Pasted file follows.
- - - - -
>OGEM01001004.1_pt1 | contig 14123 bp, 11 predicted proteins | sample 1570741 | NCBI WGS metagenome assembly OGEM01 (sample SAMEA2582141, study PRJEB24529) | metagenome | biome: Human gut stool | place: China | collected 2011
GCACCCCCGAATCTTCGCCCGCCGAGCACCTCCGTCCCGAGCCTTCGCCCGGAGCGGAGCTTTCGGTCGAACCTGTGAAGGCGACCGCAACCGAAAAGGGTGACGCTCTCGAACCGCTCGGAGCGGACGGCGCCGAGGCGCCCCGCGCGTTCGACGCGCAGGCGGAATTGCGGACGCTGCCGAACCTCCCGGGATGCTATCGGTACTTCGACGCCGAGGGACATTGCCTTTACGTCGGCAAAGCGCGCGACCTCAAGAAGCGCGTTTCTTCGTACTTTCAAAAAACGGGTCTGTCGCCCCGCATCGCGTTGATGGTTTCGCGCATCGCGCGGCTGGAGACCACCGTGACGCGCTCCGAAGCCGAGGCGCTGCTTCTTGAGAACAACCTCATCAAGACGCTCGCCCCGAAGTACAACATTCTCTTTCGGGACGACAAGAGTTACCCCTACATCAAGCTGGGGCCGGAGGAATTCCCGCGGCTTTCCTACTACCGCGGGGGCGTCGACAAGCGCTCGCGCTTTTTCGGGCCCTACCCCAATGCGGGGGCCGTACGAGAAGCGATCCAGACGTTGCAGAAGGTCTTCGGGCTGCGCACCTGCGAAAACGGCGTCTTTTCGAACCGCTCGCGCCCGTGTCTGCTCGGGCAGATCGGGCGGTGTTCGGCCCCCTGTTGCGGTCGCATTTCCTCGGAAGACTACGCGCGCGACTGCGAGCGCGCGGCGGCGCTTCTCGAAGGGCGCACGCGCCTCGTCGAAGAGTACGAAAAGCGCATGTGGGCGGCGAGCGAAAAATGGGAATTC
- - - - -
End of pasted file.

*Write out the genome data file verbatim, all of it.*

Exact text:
>OGEM01001004.1_pt1 | contig 14123 bp, 11 predicted proteins | sample 1570741 | NCBI WGS metagenome assembly OGEM01 (sample SAMEA2582141, study PRJEB24529) | metagenome | biome: Human gut stool | place: China | collected 2011
GCACCCCCGAATCTTCGCCCGCCGAGCACCTCCGTCCCGAGCCTTCGCCCGGAGCGGAGCTTTCGGTCGAACCTGTGAAGGCGACCGCAACCGAAAAGGGTGACGCTCTCGAACCGCTCGGAGCGGACGGCGCCGAGGCGCCCCGCGCGTTCGACGCGCAGGCGGAATTGCGGACGCTGCCGAACCTCCCGGGATGCTATCGGTACTTCGACGCCGAGGGACATTGCCTTTACGTCGGCAAAGCGCGCGACCTCAAGAAGCGCGTTTCTTCGTACTTTCAAAAAACGGGTCTGTCGCCCCGCATCGCGTTGATGGTTTCGCGCATCGCGCGGCTGGAGACCACCGTGACGCGCTCCGAAGCCGAGGCGCTGCTTCTTGAGAACAACCTCATCAAGACGCTCGCCCCGAAGTACAACATTCTCTTTCGGGACGACAAGAGTTACCCCTACATCAAGCTGGGGCCGGAGGAATTCCCGCGGCTTTCCTACTACCGCGGGGGCGTCGACAAGCGCTCGCGCTTTTTCGGGCCCTACCCCAATGCGGGGGCCGTACGAGAAGCGATCCAGACGTTGCAGAAGGTCTTCGGGCTGCGCACCTGCGAAAACGGCGTCTTTTCGAACCGCTCGCGCCCGTGTCTGCTCGGGCAGATCGGGCGGTGTTCGGCCCCCTGTTGCGGTCGCATTTCCTCGGAAGACTACGCGCGCGACTGCGAGCGCGCGGCGGCGCTTCTCGAAGGGCGCACGCGCCTCGTCGAAGAGTACGAAAAGCGCATGTGGGCGGCGAGCGAAAAATGGGAATTC